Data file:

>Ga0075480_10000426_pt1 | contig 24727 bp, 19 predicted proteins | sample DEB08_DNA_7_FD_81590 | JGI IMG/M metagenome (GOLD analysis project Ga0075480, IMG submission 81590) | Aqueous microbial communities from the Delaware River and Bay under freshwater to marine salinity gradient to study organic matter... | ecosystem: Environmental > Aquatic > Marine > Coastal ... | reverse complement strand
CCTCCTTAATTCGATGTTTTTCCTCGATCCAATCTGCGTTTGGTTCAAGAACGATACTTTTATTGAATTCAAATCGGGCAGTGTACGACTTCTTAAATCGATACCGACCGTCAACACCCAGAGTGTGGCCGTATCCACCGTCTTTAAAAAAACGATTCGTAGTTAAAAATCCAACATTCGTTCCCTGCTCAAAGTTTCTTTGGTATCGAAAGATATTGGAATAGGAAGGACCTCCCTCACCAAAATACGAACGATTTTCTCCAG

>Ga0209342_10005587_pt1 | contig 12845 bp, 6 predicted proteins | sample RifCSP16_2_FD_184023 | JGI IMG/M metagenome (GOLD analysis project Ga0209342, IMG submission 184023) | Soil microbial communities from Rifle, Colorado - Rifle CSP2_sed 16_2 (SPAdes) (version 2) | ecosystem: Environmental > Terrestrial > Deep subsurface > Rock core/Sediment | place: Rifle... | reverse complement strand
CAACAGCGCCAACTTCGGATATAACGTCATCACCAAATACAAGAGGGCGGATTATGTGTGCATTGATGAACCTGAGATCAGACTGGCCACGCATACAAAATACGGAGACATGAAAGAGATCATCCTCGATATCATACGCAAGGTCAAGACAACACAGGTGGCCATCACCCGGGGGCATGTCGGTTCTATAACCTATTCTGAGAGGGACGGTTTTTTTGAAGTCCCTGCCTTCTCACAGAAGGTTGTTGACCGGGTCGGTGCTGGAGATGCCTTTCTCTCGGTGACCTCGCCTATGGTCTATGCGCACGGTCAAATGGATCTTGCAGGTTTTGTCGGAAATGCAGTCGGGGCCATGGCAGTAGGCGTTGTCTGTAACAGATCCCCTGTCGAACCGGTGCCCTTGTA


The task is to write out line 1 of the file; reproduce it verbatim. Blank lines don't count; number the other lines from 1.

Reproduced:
>Ga0075480_10000426_pt1 | contig 24727 bp, 19 predicted proteins | sample DEB08_DNA_7_FD_81590 | JGI IMG/M metagenome (GOLD analysis project Ga0075480, IMG submission 81590) | Aqueous microbial communities from the Delaware River and Bay under freshwater to marine salinity gradient to study organic matter... | ecosystem: Environmental > Aquatic > Marine > Coastal ... | reverse complement strand